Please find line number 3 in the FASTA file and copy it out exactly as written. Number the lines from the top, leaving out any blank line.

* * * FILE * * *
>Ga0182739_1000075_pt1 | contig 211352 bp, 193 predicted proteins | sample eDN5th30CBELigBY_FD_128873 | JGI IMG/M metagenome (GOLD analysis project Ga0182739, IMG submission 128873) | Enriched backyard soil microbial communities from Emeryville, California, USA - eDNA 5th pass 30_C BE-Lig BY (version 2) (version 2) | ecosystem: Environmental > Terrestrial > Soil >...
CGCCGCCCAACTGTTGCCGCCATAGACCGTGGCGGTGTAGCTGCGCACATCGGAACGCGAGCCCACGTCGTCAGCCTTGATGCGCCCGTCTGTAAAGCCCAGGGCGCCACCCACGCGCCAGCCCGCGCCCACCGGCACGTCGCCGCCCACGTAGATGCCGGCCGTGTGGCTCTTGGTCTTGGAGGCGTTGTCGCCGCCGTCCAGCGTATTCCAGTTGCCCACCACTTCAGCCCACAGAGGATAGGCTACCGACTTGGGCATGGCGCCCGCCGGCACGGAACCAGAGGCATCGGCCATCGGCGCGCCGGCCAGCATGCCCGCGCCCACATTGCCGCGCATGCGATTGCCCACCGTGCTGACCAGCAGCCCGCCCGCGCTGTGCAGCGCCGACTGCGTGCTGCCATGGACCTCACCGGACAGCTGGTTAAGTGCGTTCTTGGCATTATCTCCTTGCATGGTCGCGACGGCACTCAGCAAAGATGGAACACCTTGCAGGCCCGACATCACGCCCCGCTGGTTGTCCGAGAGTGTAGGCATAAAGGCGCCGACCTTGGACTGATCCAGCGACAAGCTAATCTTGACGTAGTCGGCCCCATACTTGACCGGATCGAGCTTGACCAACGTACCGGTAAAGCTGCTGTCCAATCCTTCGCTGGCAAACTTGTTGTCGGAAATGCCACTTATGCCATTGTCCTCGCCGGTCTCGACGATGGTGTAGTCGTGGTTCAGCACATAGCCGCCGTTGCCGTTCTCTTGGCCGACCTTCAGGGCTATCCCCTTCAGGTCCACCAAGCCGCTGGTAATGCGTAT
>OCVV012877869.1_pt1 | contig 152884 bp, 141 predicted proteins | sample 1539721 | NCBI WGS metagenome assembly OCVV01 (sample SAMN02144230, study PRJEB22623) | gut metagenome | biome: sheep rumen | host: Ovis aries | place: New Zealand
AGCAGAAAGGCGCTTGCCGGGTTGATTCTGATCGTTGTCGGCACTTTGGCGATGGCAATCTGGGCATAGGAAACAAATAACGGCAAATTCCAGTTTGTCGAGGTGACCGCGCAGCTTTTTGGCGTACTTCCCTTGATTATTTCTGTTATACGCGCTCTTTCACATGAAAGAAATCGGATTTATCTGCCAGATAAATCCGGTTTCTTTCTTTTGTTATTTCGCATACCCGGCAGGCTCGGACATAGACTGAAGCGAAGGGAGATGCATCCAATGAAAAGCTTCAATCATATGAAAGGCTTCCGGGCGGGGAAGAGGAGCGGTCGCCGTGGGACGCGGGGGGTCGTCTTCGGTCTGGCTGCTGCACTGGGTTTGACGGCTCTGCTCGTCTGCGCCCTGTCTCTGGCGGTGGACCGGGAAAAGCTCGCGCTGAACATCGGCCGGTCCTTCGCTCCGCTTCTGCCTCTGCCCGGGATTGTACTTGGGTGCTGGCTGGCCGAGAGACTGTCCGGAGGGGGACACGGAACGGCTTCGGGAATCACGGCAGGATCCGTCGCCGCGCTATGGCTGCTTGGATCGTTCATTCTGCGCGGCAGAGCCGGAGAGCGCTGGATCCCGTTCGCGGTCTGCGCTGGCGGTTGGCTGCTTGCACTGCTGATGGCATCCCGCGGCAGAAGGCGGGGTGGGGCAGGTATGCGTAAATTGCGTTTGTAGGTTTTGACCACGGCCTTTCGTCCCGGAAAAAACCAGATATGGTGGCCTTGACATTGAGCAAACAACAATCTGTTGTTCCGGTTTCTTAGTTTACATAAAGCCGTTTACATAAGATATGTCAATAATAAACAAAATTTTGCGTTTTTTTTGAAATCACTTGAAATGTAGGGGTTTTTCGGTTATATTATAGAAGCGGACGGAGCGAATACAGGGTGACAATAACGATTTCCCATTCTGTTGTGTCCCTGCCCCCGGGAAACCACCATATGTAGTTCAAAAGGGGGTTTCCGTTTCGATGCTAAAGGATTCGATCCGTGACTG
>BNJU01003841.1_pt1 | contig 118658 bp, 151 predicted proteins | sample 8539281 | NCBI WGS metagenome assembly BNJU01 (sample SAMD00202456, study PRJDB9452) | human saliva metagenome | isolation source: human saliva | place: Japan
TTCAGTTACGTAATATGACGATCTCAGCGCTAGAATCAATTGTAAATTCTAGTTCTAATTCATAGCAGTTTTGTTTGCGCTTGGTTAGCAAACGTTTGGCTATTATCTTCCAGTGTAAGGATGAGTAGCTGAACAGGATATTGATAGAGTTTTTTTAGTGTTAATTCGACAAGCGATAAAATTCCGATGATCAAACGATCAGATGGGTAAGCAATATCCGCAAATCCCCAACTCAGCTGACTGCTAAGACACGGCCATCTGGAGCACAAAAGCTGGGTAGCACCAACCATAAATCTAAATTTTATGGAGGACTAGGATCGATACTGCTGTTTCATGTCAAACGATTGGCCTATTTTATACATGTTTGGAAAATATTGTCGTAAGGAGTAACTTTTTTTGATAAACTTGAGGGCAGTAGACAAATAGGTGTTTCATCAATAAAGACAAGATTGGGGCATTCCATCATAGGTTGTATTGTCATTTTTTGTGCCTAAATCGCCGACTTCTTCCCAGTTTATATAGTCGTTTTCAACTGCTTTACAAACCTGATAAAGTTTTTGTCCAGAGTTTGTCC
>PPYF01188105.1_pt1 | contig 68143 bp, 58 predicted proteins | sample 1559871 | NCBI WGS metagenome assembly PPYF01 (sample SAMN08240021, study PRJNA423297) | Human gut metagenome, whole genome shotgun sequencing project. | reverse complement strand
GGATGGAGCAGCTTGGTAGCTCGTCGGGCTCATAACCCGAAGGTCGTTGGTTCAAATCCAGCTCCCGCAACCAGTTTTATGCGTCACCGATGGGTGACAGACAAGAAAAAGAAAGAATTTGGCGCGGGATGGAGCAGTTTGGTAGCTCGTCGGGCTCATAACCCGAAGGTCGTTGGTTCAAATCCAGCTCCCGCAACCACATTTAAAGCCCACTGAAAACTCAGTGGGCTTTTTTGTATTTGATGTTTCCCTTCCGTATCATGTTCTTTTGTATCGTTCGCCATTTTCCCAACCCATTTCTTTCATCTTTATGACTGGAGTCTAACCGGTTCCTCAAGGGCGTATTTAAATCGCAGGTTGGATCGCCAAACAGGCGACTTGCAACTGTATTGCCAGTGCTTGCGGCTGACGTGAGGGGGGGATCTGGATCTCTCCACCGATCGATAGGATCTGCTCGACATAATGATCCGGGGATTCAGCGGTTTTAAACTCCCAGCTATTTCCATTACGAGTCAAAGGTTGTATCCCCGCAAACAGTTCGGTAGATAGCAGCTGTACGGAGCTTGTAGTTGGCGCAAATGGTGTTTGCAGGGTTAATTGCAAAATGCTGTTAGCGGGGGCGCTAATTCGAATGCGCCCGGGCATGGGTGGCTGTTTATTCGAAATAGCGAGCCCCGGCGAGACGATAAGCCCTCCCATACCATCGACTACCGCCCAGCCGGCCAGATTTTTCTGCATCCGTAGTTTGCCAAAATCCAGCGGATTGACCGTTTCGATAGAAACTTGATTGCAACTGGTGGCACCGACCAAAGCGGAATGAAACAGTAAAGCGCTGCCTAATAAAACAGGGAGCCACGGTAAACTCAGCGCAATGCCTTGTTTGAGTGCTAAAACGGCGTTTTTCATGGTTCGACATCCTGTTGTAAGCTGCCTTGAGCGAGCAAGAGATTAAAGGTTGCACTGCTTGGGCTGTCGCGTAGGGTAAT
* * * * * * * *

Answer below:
>OCVV012877869.1_pt1 | contig 152884 bp, 141 predicted proteins | sample 1539721 | NCBI WGS metagenome assembly OCVV01 (sample SAMN02144230, study PRJEB22623) | gut metagenome | biome: sheep rumen | host: Ovis aries | place: New Zealand